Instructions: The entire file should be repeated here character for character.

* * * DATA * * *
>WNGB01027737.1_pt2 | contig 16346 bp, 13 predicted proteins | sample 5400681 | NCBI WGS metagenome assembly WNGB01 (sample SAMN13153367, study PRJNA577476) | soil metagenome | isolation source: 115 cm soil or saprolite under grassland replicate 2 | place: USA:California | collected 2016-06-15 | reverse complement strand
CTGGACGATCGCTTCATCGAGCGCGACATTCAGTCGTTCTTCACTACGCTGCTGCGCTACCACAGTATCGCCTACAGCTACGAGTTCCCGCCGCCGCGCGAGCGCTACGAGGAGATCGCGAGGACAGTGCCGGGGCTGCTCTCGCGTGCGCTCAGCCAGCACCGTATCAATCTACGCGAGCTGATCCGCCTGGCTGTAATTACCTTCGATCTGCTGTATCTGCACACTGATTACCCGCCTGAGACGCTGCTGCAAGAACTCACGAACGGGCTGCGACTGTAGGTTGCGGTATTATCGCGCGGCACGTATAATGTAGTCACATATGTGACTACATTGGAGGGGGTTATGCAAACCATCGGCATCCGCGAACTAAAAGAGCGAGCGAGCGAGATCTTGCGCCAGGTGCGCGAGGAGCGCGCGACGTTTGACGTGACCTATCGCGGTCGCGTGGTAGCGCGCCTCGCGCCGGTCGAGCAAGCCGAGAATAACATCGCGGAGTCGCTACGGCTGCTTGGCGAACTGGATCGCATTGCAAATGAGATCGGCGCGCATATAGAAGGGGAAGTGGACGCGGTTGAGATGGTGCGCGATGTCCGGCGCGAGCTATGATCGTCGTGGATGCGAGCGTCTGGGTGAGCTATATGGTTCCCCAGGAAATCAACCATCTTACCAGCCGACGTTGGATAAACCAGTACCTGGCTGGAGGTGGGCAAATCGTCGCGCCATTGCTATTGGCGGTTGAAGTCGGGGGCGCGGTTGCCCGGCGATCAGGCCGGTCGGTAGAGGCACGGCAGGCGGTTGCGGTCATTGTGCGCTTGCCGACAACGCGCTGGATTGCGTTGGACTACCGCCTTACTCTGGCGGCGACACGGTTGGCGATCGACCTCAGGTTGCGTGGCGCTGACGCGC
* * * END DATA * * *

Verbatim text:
>WNGB01027737.1_pt2 | contig 16346 bp, 13 predicted proteins | sample 5400681 | NCBI WGS metagenome assembly WNGB01 (sample SAMN13153367, study PRJNA577476) | soil metagenome | isolation source: 115 cm soil or saprolite under grassland replicate 2 | place: USA:California | collected 2016-06-15 | reverse complement strand
CTGGACGATCGCTTCATCGAGCGCGACATTCAGTCGTTCTTCACTACGCTGCTGCGCTACCACAGTATCGCCTACAGCTACGAGTTCCCGCCGCCGCGCGAGCGCTACGAGGAGATCGCGAGGACAGTGCCGGGGCTGCTCTCGCGTGCGCTCAGCCAGCACCGTATCAATCTACGCGAGCTGATCCGCCTGGCTGTAATTACCTTCGATCTGCTGTATCTGCACACTGATTACCCGCCTGAGACGCTGCTGCAAGAACTCACGAACGGGCTGCGACTGTAGGTTGCGGTATTATCGCGCGGCACGTATAATGTAGTCACATATGTGACTACATTGGAGGGGGTTATGCAAACCATCGGCATCCGCGAACTAAAAGAGCGAGCGAGCGAGATCTTGCGCCAGGTGCGCGAGGAGCGCGCGACGTTTGACGTGACCTATCGCGGTCGCGTGGTAGCGCGCCTCGCGCCGGTCGAGCAAGCCGAGAATAACATCGCGGAGTCGCTACGGCTGCTTGGCGAACTGGATCGCATTGCAAATGAGATCGGCGCGCATATAGAAGGGGAAGTGGACGCGGTTGAGATGGTGCGCGATGTCCGGCGCGAGCTATGATCGTCGTGGATGCGAGCGTCTGGGTGAGCTATATGGTTCCCCAGGAAATCAACCATCTTACCAGCCGACGTTGGATAAACCAGTACCTGGCTGGAGGTGGGCAAATCGTCGCGCCATTGCTATTGGCGGTTGAAGTCGGGGGCGCGGTTGCCCGGCGATCAGGCCGGTCGGTAGAGGCACGGCAGGCGGTTGCGGTCATTGTGCGCTTGCCGACAACGCGCTGGATTGCGTTGGACTACCGCCTTACTCTGGCGGCGACACGGTTGGCGATCGACCTCAGGTTGCGTGGCGCTGACGCGC